It was under a clear blue sky, on that warm September afternoon, that the twin diesel engines of the cruise ship, Thousand Islander II, gave a final thrust as the captain placed the boat gently against the floating dock at Heart Island, New York State. Our tour of a medieval castle was about to begin, and an intriguing tale of romance and tragedy would unfold.

It was the end of September, and it was my turn to plan our wedding anniversary outing. Each year Linda and I take turns to plan the day’s activity for our wedding anniversary. Our wedding anniversary has often found us a long way from home in new surroundings. New surroundings make planning a day trip for this special occasion relatively easy. Planning a day to remember when we were close to home was a challenge.

The final plan included a short drive, a riverboat cruise on the St. Lawrence River, and a tour of a medieval castle, a day to remember.


River boat with road bridge in background

The Thousand Island Road bridge over the St. Lawrence Seaway, viewed from the upper deck of the Thousand Islander II. Photo Credit:  M.P. Callister

The St. Lawrence River

The St. Lawrence River separates eastern Canada and the United States. Out on the river, south of Gananoque, Canada, stretching east and west is an area known as “One-Thousand Islands.” The islands of the St. Lawrence River are small outcrops of granite, carved smooth during the last ice age. These granite islands have pine trees clinging to thin soil. The trees bend with the prevailing wind. A wind that carries with it the aroma of pine, wilderness, and adventure.


House on an island

One of the many One-Thousand Islands area wind-swept islands with an isolated house.


To reach Heart Island, Linda and I had left the cruise line dock in Gananoque, Ontario Canada, two hours earlier. The cruise ship, Thousand Islander II, had taken us through some of the most scenic areas of the St. Lawrence River’s 1000 island region. The weather had been perfect.


Ferry Boat at a dock

Thousand Islander II at the Gananoque dock.

The Heart Island story is a real-life romantic/tragedy from the late 19th century. The millionaire, George Boldt, purchased an island in the St. Lawrence River, then officially changed its name to Heart Island. It was on Heart Island that he built his medieval-looking castle. The castle looks medieval but contains all the modern conveniences available during construction between the years 1897 and 1904.

Today you can take the self-guided audio tour. The audio tours are available supported by interpreters who wander about in 19th century costume. You can stop and talk to these interpreters as you stroll the castle and its grounds. You learn the background and you feel part of the story and the history. The tale of Boldt Castle is a tale of love and heartache equal to any written by Shakespeare.


A Wedding Anniversary Special Outing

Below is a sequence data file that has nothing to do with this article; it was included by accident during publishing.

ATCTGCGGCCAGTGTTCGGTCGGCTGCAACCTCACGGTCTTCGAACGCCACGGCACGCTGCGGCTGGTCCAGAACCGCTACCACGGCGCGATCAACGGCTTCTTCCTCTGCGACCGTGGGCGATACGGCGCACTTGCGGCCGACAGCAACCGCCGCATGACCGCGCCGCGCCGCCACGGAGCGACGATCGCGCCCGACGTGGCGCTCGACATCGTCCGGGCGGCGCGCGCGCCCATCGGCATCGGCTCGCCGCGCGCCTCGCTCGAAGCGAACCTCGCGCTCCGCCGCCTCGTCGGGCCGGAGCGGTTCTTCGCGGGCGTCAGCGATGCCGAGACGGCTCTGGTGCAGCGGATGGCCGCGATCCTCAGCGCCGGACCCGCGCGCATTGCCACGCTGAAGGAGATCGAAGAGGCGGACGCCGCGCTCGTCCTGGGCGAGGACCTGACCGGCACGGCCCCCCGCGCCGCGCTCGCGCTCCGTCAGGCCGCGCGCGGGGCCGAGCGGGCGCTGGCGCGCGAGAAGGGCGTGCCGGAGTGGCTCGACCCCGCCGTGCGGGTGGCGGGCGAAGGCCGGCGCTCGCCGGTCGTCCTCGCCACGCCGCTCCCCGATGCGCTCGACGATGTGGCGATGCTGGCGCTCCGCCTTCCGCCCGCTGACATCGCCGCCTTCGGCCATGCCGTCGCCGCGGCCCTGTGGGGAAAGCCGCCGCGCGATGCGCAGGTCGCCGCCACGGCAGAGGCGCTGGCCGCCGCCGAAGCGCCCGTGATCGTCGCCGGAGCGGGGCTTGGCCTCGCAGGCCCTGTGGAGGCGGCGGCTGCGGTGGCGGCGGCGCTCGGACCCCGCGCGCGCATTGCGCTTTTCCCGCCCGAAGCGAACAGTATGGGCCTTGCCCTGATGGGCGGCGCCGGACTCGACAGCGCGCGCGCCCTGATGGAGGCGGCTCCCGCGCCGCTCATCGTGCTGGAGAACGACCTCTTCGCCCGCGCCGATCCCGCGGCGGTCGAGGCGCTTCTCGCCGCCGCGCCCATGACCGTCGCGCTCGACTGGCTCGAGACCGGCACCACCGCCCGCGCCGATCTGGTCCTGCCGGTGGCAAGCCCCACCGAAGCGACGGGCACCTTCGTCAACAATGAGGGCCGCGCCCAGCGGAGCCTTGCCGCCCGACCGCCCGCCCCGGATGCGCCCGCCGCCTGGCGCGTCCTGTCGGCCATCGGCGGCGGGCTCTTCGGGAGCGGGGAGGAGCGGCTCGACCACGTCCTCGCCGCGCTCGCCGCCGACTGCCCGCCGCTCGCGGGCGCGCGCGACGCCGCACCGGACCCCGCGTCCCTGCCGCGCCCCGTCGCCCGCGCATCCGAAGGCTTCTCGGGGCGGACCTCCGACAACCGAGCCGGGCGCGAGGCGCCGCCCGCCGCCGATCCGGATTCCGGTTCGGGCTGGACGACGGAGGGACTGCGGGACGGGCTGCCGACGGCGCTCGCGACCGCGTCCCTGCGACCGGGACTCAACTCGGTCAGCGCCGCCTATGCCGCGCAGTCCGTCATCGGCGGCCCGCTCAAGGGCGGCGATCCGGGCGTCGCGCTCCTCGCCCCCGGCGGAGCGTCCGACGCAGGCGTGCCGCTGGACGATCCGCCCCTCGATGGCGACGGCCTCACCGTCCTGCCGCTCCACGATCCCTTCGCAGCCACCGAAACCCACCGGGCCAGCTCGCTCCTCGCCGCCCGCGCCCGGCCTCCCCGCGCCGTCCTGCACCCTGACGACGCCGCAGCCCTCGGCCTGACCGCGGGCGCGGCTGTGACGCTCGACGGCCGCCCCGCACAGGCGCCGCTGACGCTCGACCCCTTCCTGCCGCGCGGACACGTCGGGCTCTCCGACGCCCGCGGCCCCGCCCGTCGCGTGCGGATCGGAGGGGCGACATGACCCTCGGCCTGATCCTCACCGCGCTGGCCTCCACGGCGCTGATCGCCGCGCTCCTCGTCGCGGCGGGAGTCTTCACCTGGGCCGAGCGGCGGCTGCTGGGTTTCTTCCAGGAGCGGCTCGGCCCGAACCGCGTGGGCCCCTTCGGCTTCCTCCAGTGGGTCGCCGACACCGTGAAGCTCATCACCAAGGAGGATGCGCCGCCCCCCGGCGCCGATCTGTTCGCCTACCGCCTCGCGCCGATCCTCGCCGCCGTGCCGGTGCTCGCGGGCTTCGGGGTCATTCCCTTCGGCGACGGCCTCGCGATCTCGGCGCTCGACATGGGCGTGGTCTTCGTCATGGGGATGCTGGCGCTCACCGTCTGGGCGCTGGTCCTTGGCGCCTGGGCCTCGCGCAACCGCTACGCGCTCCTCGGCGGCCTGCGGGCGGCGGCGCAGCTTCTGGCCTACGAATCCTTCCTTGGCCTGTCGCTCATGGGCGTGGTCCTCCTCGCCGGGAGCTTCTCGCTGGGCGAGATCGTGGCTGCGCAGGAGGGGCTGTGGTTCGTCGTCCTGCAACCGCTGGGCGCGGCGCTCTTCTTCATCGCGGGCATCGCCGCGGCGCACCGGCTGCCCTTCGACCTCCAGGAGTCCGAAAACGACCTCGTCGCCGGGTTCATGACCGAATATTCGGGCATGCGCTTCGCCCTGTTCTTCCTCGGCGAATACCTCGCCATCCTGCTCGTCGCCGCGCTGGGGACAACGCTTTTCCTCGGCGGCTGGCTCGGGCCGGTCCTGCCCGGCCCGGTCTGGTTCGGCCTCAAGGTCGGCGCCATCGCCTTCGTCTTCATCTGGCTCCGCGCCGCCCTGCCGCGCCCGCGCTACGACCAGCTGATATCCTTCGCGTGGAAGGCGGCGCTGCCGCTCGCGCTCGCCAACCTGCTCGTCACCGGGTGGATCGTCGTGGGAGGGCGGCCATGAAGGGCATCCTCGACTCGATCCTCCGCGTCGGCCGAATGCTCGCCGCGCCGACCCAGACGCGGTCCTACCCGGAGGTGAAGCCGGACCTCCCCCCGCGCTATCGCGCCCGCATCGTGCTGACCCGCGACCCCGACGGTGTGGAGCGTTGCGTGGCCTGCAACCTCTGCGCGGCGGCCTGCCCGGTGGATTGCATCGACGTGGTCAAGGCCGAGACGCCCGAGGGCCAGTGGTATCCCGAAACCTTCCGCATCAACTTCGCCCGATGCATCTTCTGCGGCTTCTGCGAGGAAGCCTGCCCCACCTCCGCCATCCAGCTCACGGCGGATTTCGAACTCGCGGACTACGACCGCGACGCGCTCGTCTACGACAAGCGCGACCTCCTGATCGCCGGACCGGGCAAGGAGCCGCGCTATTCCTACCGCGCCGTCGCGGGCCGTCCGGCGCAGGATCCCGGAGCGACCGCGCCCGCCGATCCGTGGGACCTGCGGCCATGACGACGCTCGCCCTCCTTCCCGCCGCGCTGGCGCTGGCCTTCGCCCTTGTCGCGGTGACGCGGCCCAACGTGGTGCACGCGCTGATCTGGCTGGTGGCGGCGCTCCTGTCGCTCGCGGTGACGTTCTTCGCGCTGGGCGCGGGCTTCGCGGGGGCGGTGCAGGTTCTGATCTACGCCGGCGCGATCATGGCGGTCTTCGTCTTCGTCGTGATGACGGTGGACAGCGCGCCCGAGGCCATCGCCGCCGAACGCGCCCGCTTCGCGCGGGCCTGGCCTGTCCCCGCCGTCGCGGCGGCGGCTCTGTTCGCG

With our thirty-third anniversary approaching, my mind searched for an interesting idea for an anniversary day trip to remember. The idea came to me suddenly when I saw an advertisement in a magazine that Linda had placed back on the coffee table in our RV. It was an advertisement for a. river cruise and tour of Boldt Castle. The cruise line dock is only half an hour from our campsite at Rideau Acres RV Park, Kingston. I realized that we could make this our day out.

For most men, planning a wedding anniversary special outing is a nightmare with so much that could go wrong. The plan quickly became the Boldt Castle tour, and I developed the checklist in my head, nothing must go wrong. By 9:25 am on the day of the cruise, the list was almost complete.

  1. 7:00 am – Check weather. We recently had a few cold days and lots of rain. The forecast was sunny and warm. Done.
  2. 7:45 am – A shower, dressed and walk the dogs. Done.
  3. 8:25 am – Have breakfast together in the early morning sunshine. Done.
  4. 8:55 am – Leave RV park and drive to Gananoque where we would board the boat. We had to be at the dockside ticket office by 9:30 am. Done.
  5. 9:20 am – Find parking. There was space in the car park at the dockside. Done.
  6. 9:25 am – Arrive at the ticket counter. “Passports please”, asked the clerk. “You will be stepping off the cruise ship at Heart Island onto U.S. soil.” Devastating news for me, there was not time to go back and get the passports. Linda was smiling as she pulled two passports from her bag and handed them across the counter. I claim the task as complete, but I also got the “Where would you be without me look”, from Linda.
  7. 9:45 am – We boarded the boat and agreed on seats on the open-top deck. The top deck gave the best views of the river and that “wind in your face” experience. The start of a great day. Done.
  8. 10:00 am – The cruise ship left the dock, nothing else would go wrong.


The Cruise Through the 1000 Islands

The border between Canada and the United States meanders up the St. Lawrence River from the Atlantic Ocean to the Great Lakes. The U.S./Canada border never touches any of the islands scattered over this stretch of waterway. Island owners require bottomless pockets to cover their costs. These people have built weekend homes for themselves and their families in this area since the industrial boom of the 1880s. A typical stretch of these isolated luxury homes, identified by our captain, was a half a dozen houses known as “Millionaire Row”. Millionaire row is a name locally given to these homes. Homes built on these isolated islands are an expensive lifestyle. A lifestyle that requires the basics of life, such as drinking water and fuel oil to be shipped in, garbage must be shipped out.

The path of our cruise ship, Thousand Islander II, wove between islands and used part of the St. Lawrence Seaway. The St. Lawrence Seaway is a joint Canadian and United States effort opened in 1959. This deep-water shipping channel passes beneath the one-thousand island road-bridge as the bridge leapfrogs between islands and the two countries. Road traffic moves across the bridge between country boarder checkpoints. The elevation of the road-bridge allows freighters to pass below it unrestricted, connecting the heartland of Canada and America to cities around the world.